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Arab League issues 24-hour ultimatum

After meeting in Cairo on Thursday, the Arab League have issued an ultimatum to Syria, giving them less than 24 hours to allow monitors to enter the country or face economic sanctions.

Having suspended Syria from the League and imposed a deadline for them to comply with a proposed deal, the regime rejected what they called “impossible conditions”. The proposal of sending a delegation of 500-members as independent monitors to Syria was refused by President Bashar al-Assad’s regime, who wanted only 40 to visit the country.

Afifi Abdel Wahab, Egypt's envoy to the Arab League said,

"Tomorrow [Friday] is the deadline for Syria to sign. If they don't sign, the economic and social council [of Arab League ministers] will meet on Saturday to discuss economic sanctions."

The League also requested UN Secretary General Ban Ki-moon "to take all measures to support the efforts of the Arab League to resolve the critical situation in Syria."

International pressure has been mounting on Syria in the UN, with the UN General Assembly's Human Rights Committee condemning the crackdown in a vote on Tuesday.


The resolution, drafted by Britain, France and Germany, received 122 votes in favour, 13 against and 41 abstentions. Arab states that voted for it included co-sponsors Bahrain, Jordan, Kuwait, Morocco, Qatar and Saudi Arabia, as well as Egypt.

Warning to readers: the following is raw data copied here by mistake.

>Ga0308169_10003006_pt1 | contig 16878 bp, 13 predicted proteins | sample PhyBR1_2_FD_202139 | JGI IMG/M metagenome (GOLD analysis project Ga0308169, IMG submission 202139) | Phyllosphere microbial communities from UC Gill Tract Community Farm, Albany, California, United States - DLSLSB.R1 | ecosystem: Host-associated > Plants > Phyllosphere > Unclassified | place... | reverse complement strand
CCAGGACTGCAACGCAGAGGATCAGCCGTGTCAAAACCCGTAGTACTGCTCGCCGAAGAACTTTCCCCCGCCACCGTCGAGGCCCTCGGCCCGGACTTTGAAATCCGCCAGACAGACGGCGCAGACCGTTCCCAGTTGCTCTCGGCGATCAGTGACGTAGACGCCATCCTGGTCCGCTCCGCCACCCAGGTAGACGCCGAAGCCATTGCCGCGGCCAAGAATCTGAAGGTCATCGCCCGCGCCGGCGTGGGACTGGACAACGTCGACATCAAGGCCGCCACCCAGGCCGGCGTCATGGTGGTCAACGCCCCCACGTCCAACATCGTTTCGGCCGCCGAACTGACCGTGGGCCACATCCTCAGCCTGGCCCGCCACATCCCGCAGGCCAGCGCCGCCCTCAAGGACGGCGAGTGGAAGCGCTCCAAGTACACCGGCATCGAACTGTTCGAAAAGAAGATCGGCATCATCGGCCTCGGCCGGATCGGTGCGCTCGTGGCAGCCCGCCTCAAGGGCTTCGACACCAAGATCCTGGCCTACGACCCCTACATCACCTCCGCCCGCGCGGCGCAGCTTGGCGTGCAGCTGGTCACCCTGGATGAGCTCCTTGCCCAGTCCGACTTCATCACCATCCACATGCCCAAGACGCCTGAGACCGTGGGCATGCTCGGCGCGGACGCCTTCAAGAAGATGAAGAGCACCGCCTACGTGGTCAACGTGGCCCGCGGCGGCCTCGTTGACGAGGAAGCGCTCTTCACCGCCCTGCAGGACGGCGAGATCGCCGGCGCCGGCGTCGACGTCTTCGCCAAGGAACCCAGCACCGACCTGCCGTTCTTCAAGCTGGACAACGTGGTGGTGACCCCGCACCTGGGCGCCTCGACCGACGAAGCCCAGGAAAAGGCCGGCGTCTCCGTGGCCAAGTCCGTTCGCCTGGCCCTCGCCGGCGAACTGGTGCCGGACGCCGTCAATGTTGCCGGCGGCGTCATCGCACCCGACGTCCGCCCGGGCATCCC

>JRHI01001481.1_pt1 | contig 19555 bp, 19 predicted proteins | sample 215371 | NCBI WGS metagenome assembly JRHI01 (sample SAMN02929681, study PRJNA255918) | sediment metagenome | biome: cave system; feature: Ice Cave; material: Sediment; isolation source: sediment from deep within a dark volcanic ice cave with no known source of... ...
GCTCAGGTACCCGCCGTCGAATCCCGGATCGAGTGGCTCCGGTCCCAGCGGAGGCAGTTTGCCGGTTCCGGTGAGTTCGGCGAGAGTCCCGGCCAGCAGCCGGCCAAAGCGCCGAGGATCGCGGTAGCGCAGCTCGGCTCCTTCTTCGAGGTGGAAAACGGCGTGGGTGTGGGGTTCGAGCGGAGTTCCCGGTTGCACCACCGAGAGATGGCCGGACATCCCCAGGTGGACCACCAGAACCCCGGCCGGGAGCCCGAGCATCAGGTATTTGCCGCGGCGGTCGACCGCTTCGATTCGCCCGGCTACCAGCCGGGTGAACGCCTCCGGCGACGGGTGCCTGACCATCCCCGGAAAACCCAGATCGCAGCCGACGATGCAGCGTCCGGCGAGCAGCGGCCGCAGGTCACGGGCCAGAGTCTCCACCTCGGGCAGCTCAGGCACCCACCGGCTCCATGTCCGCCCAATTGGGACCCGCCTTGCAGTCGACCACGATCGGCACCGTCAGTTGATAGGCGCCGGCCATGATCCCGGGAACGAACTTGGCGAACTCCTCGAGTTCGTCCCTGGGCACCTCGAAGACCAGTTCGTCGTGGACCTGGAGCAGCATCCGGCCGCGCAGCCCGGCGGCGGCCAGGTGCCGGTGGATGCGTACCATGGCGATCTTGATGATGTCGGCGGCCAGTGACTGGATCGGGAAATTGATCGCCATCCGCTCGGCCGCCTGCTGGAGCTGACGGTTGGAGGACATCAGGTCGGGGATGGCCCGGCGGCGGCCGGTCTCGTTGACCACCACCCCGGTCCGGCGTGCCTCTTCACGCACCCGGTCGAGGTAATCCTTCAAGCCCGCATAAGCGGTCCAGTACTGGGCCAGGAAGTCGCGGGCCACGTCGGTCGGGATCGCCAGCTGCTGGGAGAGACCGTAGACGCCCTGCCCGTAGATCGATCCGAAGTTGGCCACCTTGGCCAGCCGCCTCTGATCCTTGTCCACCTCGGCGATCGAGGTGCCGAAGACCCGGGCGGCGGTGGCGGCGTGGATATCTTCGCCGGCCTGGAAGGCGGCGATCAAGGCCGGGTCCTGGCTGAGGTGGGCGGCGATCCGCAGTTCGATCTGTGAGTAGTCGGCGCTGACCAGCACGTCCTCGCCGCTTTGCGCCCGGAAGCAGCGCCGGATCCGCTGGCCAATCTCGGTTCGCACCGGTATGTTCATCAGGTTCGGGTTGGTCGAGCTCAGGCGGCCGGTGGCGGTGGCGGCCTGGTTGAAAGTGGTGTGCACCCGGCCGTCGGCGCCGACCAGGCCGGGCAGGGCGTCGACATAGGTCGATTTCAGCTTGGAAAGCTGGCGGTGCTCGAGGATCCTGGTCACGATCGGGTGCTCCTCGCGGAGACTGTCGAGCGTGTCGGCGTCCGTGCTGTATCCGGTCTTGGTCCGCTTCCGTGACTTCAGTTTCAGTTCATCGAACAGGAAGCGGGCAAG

Russia and China, which vetoed a European-drafted resolution that would have condemned Syria in the UN Security Council last month, abstained.

The ultimatum comes amid intense pressure being placed on Syria to cease violence against pro-democracy protestors in the country.

Alain Juppe, the French foreign minister, met leaders of the opposition Syrian National Council on Wednesday, describing the group as "the legitimate partner with which we want to work".

Juppe also spoke on the Free Syrian Army, an armed rebel group, who have been increasingly growing in strength after carrying out a grenade attack on the ruling regime’s headquarters in the capital Damascus.

He said,

''We would like this army to carry out defensive actions to protect those who have left the [regime's] army and peaceful demonstrations but not take on offensive actions against the army.''

He went on to call on Syria to allow "humanitarian corridors" to be opened up in the country, and said "But if that isn't the case we'd have to look at other solutions ... with international observers."

The UN estimates more than 3,500 people have died since the protests began in March.

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